But there is more that ties Das to the life of these artists. “This project [Faded Glory] is extremely close to my heart because for generations, my family has been in the business of making instruments for Chhau naach. We were, in that sense, instrument-makers,” he says, “I started this project to give these artists what they deserve: to bestow on them their lost glory.” In our conversation, Das also emphasised on how through the photo series, he wishes to highlight the precarious lives of Chhau and Ghora naach artists as they struggle to make ends meet in a world saturated with modern forms of entertainment.
He mentioned rather poignantly, “While I was in Purulia, I noticed a group of young people watching Chhau and Ghora naach on their mobile phones on YouTube. This surprised me and I asked them, ‘Why are you watching these performances on your phone when this art exists in our village? We can watch it whenever we want.’ To this, they said, ‘Why should we go out to watch performances when we can watch it on our phones?’” Along with people losing interest in live performances, many folk artists are not equipped with the skills or the resources to navigate online platforms to promote their art.
In Faded Glory, Das takes the artists away from the stage, with the camera focusing instead on them within the land in which their art once flourished. He says, “The artists I met feel that no one is interested in their work anymore, they feel utterly neglected by even the government. These interactions affected me deeply, and that’s why I wanted to capture their natural life. You can watch their joy and dance on YouTube, but the photo series was meant to capture their real life struggles.”
In 2010, UNESCO included Chhau naach in their Representative List of Intangible Cultural Heritage of Humanity, but this honour hardly brought a shift in the lives of Purulia’s Chhau artists, who are now migrating to cities like Kolkata, Chennai and Hyderabad in search of jobs. The knowledge of these dance forms, in many cases, is the only skill that the artists possess. If these dance forms are not revived, many of them will be pushed into unskilled and poorly paid modes of employment.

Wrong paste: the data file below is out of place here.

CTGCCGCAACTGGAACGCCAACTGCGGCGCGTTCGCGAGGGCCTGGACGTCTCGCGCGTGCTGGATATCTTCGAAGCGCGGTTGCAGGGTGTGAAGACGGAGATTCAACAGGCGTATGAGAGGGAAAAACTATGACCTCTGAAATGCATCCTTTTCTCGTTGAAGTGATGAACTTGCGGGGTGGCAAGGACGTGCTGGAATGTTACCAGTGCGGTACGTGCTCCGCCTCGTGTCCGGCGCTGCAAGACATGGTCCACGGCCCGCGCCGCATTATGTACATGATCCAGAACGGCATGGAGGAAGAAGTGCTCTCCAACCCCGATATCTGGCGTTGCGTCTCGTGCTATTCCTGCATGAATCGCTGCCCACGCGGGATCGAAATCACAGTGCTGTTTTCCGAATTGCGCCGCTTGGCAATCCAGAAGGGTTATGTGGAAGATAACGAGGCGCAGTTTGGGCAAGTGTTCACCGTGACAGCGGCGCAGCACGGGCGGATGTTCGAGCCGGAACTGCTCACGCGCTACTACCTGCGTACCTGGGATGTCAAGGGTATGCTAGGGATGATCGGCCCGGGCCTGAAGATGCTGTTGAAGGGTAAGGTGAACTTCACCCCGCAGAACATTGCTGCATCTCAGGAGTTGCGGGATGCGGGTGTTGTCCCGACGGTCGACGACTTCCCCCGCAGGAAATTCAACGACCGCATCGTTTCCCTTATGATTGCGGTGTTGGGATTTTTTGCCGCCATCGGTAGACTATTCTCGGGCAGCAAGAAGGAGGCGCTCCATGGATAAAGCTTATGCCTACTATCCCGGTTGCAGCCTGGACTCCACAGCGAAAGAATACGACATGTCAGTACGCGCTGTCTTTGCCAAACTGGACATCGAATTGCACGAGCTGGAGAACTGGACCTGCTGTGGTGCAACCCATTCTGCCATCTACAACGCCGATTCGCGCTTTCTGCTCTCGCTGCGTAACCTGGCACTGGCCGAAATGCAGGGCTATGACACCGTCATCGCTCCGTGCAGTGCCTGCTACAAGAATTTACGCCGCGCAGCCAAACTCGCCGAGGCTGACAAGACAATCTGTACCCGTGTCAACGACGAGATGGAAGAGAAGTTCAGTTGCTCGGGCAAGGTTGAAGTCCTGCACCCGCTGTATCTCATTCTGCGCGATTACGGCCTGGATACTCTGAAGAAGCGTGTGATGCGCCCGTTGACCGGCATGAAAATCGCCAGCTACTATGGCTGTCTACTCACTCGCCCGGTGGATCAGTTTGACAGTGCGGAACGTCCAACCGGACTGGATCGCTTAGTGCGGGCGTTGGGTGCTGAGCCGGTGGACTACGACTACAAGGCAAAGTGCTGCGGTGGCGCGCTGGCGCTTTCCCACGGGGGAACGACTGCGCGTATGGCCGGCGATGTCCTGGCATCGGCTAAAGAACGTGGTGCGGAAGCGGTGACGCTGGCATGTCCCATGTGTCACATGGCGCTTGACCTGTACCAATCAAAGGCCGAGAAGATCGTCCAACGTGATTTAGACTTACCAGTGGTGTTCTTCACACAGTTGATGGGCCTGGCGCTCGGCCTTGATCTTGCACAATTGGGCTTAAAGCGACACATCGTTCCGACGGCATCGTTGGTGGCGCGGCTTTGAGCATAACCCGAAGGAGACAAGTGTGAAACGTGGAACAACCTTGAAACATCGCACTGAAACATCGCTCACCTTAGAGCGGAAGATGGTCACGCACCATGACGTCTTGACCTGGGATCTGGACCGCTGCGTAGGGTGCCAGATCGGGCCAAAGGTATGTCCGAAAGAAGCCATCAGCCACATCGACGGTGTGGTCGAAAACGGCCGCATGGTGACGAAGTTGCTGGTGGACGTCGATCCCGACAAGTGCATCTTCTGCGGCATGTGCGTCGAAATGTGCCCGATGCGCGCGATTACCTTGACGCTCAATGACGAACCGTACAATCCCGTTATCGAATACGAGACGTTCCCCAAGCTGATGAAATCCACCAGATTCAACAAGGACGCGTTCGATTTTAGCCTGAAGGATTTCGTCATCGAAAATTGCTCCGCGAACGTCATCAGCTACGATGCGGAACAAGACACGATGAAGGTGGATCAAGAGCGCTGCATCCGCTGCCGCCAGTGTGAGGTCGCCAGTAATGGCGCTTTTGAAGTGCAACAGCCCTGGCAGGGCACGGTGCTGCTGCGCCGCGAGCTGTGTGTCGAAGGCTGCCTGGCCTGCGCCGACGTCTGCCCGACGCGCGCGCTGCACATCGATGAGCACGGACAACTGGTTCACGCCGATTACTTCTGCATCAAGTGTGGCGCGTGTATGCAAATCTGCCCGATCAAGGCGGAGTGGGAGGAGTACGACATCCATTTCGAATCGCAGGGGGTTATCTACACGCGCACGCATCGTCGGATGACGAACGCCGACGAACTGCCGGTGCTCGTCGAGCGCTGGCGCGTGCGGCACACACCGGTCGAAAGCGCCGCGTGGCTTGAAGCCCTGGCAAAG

In his photographs, Das attempts to capture this sense of loss and anxiety plaguing the lives of the artists. He spoke in detail about some of his pictures and what they were meant to symbolise. “In my photo series, there is a picture of an old man sitting with a dhamsha (kettle drum) in the middle of a field. If you look at his face closely, you will get a sense of his daily struggle and pain. In another photograph, you can see a man sitting in the middle of a fallen tree. This picture is extremely dear to me because through the metaphor of the fallen tree, I wanted to denote that the artist's time has also come to an end."
Despite the struggles surrounding the lives of these artists, the tone underlying Faded Glory is not one of defeat; rather each frame presents an immersive subject with a complex life of their own. There are moments in the photo series when the artists seem almost trapped in their costumes, waiting to be freed, but Das interrupts these grim moments with pictures of the open sky and vast fields — perhaps indicating the possibility of hope and resilience even in the midst of darkness.
Faded Glory — which is the result of Das’ long and arduous engagement with the folk artists of Purulia — marks only the beginning of his journey as an archivist of a disappearing culture, as he plans to compile a book of photographs dedicated to the works of Chhau and Ghora naach artists soon.